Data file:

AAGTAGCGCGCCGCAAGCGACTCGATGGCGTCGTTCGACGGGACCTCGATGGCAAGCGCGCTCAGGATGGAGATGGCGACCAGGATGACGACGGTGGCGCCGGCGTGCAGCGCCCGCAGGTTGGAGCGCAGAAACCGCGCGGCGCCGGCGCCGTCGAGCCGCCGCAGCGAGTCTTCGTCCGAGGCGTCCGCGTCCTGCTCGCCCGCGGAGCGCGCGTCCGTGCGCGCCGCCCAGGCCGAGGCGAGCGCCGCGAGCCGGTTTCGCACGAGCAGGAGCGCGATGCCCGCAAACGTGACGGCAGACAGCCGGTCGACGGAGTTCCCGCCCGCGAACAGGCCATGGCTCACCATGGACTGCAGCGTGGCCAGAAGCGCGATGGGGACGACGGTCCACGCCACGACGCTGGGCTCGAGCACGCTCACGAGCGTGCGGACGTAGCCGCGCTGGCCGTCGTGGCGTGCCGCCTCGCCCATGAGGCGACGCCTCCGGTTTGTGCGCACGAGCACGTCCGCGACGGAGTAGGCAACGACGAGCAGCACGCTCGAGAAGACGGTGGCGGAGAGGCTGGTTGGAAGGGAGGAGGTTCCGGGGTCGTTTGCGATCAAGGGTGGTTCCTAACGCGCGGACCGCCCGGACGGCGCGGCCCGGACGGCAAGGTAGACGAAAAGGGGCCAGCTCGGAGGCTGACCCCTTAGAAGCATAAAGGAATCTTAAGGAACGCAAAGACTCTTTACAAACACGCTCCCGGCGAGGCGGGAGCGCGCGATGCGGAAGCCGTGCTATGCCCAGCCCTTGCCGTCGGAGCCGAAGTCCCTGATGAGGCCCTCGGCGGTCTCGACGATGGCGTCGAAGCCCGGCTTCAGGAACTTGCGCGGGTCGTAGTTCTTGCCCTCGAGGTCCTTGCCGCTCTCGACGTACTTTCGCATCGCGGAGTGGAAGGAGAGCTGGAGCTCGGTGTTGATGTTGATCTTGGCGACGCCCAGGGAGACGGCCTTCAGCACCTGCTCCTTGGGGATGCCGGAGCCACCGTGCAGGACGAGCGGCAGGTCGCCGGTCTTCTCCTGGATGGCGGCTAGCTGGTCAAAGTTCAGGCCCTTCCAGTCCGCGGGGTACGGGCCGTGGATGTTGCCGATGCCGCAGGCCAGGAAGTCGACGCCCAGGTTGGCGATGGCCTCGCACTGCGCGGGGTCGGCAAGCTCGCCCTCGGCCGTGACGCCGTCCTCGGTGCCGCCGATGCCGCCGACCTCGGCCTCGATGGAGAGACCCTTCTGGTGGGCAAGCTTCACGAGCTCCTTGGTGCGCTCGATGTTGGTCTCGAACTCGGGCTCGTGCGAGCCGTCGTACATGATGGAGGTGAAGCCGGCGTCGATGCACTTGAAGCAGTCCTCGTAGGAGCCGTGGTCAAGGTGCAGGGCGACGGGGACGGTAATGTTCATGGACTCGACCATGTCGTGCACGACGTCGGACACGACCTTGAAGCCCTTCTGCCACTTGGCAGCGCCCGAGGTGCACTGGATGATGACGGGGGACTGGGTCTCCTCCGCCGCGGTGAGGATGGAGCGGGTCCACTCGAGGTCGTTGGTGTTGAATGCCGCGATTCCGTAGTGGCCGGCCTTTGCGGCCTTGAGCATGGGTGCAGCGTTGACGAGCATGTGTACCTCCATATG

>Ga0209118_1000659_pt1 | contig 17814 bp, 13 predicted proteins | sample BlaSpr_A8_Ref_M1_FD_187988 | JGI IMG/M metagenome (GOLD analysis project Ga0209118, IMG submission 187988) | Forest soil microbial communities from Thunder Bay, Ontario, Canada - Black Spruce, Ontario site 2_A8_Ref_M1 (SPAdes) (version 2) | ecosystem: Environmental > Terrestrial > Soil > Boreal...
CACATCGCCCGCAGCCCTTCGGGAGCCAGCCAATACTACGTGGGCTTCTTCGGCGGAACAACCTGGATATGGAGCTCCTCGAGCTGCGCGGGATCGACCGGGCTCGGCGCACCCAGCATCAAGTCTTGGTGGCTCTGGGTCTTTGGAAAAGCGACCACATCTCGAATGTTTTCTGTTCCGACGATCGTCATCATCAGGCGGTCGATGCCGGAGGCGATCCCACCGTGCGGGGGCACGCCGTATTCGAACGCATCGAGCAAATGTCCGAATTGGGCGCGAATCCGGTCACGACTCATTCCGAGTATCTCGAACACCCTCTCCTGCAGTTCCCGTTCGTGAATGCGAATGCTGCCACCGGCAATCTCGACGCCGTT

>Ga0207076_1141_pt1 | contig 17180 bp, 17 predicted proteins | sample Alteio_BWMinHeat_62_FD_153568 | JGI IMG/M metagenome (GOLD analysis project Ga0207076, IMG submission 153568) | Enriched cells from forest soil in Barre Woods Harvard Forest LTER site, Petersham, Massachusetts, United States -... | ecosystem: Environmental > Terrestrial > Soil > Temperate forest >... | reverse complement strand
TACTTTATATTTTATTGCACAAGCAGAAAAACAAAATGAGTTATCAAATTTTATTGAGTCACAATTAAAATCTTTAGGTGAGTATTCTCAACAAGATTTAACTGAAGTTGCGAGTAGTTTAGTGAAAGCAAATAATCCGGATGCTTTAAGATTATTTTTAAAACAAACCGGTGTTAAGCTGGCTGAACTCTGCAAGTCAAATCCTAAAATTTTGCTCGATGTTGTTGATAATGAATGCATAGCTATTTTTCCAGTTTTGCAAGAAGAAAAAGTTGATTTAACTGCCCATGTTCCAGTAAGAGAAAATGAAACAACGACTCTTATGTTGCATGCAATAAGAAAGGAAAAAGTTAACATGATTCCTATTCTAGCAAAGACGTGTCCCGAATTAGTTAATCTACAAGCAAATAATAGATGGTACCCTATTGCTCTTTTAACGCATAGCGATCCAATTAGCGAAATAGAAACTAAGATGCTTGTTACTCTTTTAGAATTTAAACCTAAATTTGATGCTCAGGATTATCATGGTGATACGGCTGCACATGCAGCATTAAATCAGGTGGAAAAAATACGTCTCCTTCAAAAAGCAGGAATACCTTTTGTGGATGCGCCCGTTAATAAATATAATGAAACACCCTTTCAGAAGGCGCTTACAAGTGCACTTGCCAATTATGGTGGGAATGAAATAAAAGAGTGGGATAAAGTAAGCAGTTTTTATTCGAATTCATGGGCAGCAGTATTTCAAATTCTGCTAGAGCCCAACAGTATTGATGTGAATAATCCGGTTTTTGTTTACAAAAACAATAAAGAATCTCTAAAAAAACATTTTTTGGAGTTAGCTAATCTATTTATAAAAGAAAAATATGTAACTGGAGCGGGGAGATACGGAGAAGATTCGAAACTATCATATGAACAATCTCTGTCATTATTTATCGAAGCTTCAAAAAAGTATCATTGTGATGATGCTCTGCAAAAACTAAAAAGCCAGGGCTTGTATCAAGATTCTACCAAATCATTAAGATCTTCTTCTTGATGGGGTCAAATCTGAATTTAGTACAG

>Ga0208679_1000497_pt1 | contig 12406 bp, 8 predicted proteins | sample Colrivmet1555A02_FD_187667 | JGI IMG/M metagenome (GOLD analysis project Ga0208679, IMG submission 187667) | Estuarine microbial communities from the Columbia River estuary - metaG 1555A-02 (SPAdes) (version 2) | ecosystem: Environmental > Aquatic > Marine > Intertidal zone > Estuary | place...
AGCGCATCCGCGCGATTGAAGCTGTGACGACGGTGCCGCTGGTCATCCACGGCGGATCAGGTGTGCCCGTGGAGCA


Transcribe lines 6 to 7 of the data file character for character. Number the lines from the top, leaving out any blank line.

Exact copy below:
>Ga0208679_1000497_pt1 | contig 12406 bp, 8 predicted proteins | sample Colrivmet1555A02_FD_187667 | JGI IMG/M metagenome (GOLD analysis project Ga0208679, IMG submission 187667) | Estuarine microbial communities from the Columbia River estuary - metaG 1555A-02 (SPAdes) (version 2) | ecosystem: Environmental > Aquatic > Marine > Intertidal zone > Estuary | place...
AGCGCATCCGCGCGATTGAAGCTGTGACGACGGTGCCGCTGGTCATCCACGGCGGATCAGGTGTGCCCGTGGAGCA